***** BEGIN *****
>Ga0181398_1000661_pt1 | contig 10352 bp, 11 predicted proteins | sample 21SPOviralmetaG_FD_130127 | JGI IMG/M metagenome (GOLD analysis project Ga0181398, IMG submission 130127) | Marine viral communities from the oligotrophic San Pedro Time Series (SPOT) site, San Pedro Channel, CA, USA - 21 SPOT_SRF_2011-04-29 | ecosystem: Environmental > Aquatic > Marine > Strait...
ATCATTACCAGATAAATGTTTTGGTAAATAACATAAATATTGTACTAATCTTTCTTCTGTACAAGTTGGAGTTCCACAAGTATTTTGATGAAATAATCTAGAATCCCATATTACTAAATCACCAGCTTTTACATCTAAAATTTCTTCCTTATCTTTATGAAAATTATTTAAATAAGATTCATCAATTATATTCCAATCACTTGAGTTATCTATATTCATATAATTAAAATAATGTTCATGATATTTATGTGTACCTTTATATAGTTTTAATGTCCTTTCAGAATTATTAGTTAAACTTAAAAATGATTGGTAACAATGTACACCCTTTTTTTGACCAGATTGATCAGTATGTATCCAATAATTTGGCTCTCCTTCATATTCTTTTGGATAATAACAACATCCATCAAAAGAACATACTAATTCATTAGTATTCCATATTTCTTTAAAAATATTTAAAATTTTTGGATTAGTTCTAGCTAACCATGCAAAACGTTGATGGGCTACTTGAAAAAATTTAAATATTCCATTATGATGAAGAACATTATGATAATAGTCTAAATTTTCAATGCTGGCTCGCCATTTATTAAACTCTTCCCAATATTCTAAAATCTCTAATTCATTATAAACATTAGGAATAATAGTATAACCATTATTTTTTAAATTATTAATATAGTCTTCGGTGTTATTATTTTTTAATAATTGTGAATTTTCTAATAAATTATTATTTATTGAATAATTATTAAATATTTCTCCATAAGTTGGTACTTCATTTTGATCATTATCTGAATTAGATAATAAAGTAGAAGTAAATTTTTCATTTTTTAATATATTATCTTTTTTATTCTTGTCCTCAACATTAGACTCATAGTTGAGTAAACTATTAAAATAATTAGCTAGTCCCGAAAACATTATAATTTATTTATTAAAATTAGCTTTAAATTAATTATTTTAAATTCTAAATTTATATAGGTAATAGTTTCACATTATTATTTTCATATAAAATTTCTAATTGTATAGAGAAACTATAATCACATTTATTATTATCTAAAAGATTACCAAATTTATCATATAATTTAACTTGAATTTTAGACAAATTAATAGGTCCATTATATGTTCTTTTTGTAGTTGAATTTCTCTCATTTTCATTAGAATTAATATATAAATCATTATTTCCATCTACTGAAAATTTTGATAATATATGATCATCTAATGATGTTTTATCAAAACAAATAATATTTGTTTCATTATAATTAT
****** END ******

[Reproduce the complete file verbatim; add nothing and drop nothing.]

>Ga0181398_1000661_pt1 | contig 10352 bp, 11 predicted proteins | sample 21SPOviralmetaG_FD_130127 | JGI IMG/M metagenome (GOLD analysis project Ga0181398, IMG submission 130127) | Marine viral communities from the oligotrophic San Pedro Time Series (SPOT) site, San Pedro Channel, CA, USA - 21 SPOT_SRF_2011-04-29 | ecosystem: Environmental > Aquatic > Marine > Strait...
ATCATTACCAGATAAATGTTTTGGTAAATAACATAAATATTGTACTAATCTTTCTTCTGTACAAGTTGGAGTTCCACAAGTATTTTGATGAAATAATCTAGAATCCCATATTACTAAATCACCAGCTTTTACATCTAAAATTTCTTCCTTATCTTTATGAAAATTATTTAAATAAGATTCATCAATTATATTCCAATCACTTGAGTTATCTATATTCATATAATTAAAATAATGTTCATGATATTTATGTGTACCTTTATATAGTTTTAATGTCCTTTCAGAATTATTAGTTAAACTTAAAAATGATTGGTAACAATGTACACCCTTTTTTTGACCAGATTGATCAGTATGTATCCAATAATTTGGCTCTCCTTCATATTCTTTTGGATAATAACAACATCCATCAAAAGAACATACTAATTCATTAGTATTCCATATTTCTTTAAAAATATTTAAAATTTTTGGATTAGTTCTAGCTAACCATGCAAAACGTTGATGGGCTACTTGAAAAAATTTAAATATTCCATTATGATGAAGAACATTATGATAATAGTCTAAATTTTCAATGCTGGCTCGCCATTTATTAAACTCTTCCCAATATTCTAAAATCTCTAATTCATTATAAACATTAGGAATAATAGTATAACCATTATTTTTTAAATTATTAATATAGTCTTCGGTGTTATTATTTTTTAATAATTGTGAATTTTCTAATAAATTATTATTTATTGAATAATTATTAAATATTTCTCCATAAGTTGGTACTTCATTTTGATCATTATCTGAATTAGATAATAAAGTAGAAGTAAATTTTTCATTTTTTAATATATTATCTTTTTTATTCTTGTCCTCAACATTAGACTCATAGTTGAGTAAACTATTAAAATAATTAGCTAGTCCCGAAAACATTATAATTTATTTATTAAAATTAGCTTTAAATTAATTATTTTAAATTCTAAATTTATATAGGTAATAGTTTCACATTATTATTTTCATATAAAATTTCTAATTGTATAGAGAAACTATAATCACATTTATTATTATCTAAAAGATTACCAAATTTATCATATAATTTAACTTGAATTTTAGACAAATTAATAGGTCCATTATATGTTCTTTTTGTAGTTGAATTTCTCTCATTTTCATTAGAATTAATATATAAATCATTATTTCCATCTACTGAAAATTTTGATAATATATGATCATCTAATGATGTTTTATCAAAACAAATAATATTTGTTTCATTATAATTAT